“You need to make up 60 points to obtain permanent residence and things that count towards your points are the nationality of your birth, your age, your qualifications, the industry experience you have through your job, whether you have an Australian spouse… The age factor is quite a big one, after your early 30s you virtually get no points for your age.”
Despite having a postgraduate degree, Joanne says the age factor wasn’t in her favour. “That’s what counted against me, I didn’t have an Australian partner and I don’t have a tertiary qualification in the right sector, i.e. I don’t meet one of the skilled visa roles.”
This is something Joanne and I have in common. I took the skilled points test online to see if I would be eligible for permanent residency and failed miserably, despite living here since 2008, having an honours degree and being gainfully employed. I have, however, managed to get my permanent residency through other means. My parents just had to die while I was still a dependant minor for me to be eligible for the Orphan Relative Visa (subclass 837).
Who knew being an orphan would be my saving grace? Thanks mum and dad.
I got off easy, but it doesn’t take much to find someone who’s been closed out completely. Documents released under a Freedom of Information request in 2013 reveal that New Zealand women on the run from domestic violence with their Australian children are left with few support options because they are not eligible for social security payments. Incredibly, if New Zealand women seek help from a charity or women’s refuge, the organisation may not be able to provide her with shelter because she is ineligible for the social security payments that many refuges and charities require women to receive to help cover the cost of their stay.
Like I said, this is about so much more than just Centrelink.
Left homeless from a bung knee
Like most young New Zealanders, Travis Wilson was motivated by the substantial wage increase when he jumped the ditch to move to Melbourne in 2001. “I was only 18-19 when I came here,” he says. “I thought, ‘yeah Australia’s cool’. They’ve got heaps of good wages and it’s a free visa. You literally just pack your bag and get your note from the bank to say you’ve signed all ties off so you can open up a bank account here in Australia. That was it.”
A native of Wanganui on the west coast of the North Island, Travis is studying full-time as an apprentice panel-beater and works three jobs to make ends meet. Despite this, he makes a little over $500 a week. If he became an Australian citizen, Travis would be eligible for $20,000 over four years via NewStart.
“It’s pretty brutal — being a 34-year-old earning $500. My rent’s like $280,” he says.
Travis has made Australia his home, and he has an entrepreneurial spirit. He says he’s thinking outside the square. “From the amount of times I’ve looked over it over the years, getting married is pretty much the quickest and easiest route to go down to become an Australian citizen,” he says.
He isn’t talking about marrying for a green card. He and his Australian partner, Heidi, have been together for almost seven years; they’re the real deal — but it’s not an ideal situation.
“We have spoken about it and we’ve gone, ‘we’ll just do it just to get the process started so if anything does come up, then we’re covered by it’ — but it’s silly that we have to go down that route for the ‘just in case I need a week’s wage’, it’s so silly.”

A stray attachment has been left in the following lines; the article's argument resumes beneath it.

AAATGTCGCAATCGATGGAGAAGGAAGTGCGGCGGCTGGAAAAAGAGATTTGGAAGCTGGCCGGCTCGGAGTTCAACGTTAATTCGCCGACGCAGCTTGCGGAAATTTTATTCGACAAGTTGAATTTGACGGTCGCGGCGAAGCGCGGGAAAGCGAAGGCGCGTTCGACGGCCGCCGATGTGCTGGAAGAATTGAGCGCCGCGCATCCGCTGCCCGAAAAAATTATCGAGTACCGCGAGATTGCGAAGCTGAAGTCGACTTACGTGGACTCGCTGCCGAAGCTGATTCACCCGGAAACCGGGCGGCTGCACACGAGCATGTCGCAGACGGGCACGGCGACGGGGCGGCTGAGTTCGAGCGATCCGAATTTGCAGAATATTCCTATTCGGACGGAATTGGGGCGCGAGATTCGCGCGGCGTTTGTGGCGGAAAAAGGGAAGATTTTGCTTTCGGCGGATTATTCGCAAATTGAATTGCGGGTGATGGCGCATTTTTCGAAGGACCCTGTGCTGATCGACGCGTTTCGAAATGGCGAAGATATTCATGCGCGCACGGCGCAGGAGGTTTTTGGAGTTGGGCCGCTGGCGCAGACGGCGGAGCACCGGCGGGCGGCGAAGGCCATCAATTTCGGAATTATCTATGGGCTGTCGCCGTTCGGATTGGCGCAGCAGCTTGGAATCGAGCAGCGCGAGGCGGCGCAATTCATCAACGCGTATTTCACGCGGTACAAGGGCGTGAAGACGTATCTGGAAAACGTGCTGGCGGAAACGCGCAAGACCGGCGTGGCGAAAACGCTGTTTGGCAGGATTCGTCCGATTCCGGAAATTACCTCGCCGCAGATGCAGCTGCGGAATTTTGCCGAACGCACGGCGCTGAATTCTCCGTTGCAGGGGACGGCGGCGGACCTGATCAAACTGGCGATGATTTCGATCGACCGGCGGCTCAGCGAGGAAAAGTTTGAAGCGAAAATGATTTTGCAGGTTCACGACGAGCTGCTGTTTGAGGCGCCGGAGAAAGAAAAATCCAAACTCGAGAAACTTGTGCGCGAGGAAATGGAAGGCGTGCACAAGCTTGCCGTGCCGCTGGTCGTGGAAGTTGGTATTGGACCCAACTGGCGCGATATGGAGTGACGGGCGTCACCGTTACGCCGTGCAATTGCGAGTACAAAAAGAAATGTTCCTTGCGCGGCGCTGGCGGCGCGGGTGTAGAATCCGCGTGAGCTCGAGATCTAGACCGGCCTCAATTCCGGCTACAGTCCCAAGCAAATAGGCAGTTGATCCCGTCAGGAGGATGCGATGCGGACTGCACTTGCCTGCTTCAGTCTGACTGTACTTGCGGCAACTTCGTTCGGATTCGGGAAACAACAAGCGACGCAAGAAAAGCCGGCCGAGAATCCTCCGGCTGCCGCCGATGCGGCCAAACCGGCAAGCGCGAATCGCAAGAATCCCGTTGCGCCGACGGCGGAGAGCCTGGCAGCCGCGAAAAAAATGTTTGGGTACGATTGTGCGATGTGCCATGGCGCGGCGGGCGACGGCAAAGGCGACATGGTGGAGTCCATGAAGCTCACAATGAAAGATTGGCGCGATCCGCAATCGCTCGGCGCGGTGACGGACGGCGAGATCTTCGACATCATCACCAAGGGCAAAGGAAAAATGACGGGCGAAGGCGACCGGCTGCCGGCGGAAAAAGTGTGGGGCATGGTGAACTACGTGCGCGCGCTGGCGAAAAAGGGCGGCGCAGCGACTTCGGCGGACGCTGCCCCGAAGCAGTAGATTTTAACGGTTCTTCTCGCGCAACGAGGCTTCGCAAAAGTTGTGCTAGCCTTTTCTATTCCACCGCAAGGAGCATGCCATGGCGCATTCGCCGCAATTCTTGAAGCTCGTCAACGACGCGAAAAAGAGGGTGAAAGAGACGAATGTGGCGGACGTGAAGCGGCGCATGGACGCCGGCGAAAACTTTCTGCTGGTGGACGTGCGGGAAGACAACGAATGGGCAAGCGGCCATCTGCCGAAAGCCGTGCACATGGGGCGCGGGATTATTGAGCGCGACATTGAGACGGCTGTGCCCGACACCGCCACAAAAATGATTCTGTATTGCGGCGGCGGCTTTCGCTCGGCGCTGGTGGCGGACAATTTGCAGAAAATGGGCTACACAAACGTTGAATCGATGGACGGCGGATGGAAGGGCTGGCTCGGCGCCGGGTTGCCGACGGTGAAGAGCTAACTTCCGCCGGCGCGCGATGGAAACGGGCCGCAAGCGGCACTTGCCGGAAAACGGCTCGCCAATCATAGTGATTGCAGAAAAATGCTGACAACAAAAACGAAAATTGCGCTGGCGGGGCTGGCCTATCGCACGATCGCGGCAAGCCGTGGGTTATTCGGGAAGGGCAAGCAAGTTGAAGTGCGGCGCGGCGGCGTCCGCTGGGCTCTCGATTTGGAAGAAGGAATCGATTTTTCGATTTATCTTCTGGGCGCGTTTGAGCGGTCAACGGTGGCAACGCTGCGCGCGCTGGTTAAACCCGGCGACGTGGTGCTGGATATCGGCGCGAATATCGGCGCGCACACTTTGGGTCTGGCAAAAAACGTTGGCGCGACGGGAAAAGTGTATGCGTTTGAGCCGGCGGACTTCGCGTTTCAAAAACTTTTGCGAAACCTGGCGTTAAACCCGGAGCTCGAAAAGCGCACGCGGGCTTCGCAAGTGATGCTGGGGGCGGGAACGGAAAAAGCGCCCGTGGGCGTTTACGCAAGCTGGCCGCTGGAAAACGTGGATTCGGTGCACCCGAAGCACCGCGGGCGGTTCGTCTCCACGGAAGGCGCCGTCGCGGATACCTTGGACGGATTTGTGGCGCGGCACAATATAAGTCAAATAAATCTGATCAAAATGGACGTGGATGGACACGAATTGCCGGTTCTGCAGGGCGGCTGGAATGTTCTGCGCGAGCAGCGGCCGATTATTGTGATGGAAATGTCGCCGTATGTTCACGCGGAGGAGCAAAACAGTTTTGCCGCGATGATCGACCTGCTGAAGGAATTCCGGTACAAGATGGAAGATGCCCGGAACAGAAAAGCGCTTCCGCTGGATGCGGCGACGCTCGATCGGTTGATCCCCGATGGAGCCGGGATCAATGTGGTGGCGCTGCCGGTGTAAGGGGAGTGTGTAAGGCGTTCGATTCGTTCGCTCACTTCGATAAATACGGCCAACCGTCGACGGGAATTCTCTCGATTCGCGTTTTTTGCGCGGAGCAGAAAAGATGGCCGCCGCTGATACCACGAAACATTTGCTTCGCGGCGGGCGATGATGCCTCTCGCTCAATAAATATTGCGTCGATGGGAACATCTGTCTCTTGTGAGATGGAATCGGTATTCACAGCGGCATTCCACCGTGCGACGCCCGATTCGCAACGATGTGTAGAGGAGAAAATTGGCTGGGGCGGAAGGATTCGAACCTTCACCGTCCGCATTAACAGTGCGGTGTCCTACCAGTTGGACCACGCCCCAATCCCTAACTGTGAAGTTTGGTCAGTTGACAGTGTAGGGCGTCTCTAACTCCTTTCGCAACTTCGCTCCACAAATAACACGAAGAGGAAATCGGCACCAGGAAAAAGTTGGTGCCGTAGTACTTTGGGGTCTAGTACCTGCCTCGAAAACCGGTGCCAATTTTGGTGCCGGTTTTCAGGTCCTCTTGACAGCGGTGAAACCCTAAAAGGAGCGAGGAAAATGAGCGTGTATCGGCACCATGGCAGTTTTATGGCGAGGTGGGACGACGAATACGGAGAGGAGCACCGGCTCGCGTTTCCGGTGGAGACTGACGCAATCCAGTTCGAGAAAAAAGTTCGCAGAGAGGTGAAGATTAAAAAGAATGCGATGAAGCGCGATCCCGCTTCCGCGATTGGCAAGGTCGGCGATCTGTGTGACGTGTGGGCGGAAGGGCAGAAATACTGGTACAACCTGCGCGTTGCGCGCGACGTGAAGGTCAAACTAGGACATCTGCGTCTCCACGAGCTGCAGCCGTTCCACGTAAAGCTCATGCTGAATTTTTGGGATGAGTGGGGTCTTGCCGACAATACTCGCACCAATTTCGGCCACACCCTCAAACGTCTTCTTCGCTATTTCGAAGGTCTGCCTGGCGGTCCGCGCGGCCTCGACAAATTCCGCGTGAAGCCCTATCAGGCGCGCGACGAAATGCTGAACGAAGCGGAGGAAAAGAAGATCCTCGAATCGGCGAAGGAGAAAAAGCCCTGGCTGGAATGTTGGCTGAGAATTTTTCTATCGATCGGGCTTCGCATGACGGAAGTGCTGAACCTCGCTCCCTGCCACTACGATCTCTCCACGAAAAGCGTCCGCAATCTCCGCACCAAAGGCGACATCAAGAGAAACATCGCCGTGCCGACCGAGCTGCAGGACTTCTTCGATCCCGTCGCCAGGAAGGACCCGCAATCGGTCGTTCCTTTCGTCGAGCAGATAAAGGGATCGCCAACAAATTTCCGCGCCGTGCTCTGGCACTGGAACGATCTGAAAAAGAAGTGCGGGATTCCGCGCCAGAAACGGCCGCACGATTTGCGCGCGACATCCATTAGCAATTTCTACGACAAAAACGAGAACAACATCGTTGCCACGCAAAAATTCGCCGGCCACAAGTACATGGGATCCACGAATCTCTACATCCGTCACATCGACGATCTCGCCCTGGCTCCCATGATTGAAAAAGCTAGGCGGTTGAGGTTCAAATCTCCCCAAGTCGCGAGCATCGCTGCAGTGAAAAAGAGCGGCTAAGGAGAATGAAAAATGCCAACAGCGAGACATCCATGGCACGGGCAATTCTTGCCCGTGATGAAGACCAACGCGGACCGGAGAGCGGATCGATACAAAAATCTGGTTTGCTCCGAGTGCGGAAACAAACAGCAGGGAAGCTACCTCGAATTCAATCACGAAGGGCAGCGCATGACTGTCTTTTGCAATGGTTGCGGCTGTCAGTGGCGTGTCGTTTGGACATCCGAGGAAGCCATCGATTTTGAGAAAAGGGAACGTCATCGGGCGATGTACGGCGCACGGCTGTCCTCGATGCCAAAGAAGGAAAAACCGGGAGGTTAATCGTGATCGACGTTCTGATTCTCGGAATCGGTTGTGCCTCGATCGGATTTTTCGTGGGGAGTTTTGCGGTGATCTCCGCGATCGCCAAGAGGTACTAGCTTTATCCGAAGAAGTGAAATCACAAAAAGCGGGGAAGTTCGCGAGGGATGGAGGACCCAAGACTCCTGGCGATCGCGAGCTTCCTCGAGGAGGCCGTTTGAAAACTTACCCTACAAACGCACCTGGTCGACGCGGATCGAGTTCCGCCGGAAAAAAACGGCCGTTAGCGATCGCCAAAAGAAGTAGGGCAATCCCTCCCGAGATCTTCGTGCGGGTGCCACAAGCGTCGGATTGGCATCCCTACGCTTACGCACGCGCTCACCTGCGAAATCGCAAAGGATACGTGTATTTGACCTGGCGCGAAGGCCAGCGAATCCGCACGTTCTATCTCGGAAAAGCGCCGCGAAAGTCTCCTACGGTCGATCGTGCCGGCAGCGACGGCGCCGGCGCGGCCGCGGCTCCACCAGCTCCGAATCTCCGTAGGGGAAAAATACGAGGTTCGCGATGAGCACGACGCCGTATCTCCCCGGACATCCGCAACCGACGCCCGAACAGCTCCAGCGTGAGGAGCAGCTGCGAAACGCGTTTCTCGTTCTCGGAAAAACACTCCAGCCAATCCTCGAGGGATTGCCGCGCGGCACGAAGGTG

Getting permanent residency is one of those things you put off; like doing your tax or getting on your landlord’s case about dodgy wiring. There’s a lot of paperwork, forms, chasing stuff up. Travis says he only started looking into it the first time when he broke his knee and couldn’t work.
“Six of us hired a house down in Torquay for the Christmas holidays. We’d got the hacky sack out, it went over the swimming pool fence, and as I jumped over the fence my knee just gave way and, thanks for coming, that was me gone.”
Unable to work, unable to get government support, and with an upcoming surgery to pay for, Travis says things got even worse when he couldn’t make his rent. “I ended having to shift out of my house. My housemate/friend — who I thought was my friend — kind of just put me out on my arse and said, ‘hey, you’re $300 dollars short on rent; get it or get out. I had to literally shift all my shit out and go and live on a mate’s couch — rent free — for another six months.
“That was definitely the testing time, that was definitely the lowest point of me being in Melbourne; sleeping on couches and not eating for days because I felt too embarrassed to hit up my friend again to go, ‘hey, can I come round and have some toast with you?’”
In February this year the Australian government announced a pathway for New Zealanders in Australia to apply for citizenship — a special measure for those who have “shown a commitment and contribution to Australia” by earning more than $54,000 for five consecutive years.
The Department of Immigration estimates that between 60,000 and 70,000 of the 140,000 New Zealanders who arrived in Australia on a Special Category Visa after 2001 will be eligible and hailed it as a “landmark moment in acknowledgement of our special bilateral relationship”.
Travis, a low-income earner who is blind in one eye, won’t make the cut.
Earlier this week, the Assistant Minister for Multicultural Affairs, Zed Seselja, said he could not understand why New Zealanders in the Australia Today report felt discriminated against.
I don’t know, Zed. I can think of a few reasons.
Emma Nobel is a research assistant, sessional tutor and social media producer for the School of Media, Film and Journalism at Monash University. Her work has been broadcast on ABC RN and All The Best on fBi Radio. She tweets at @emmanobel.
[Read the Junkee article].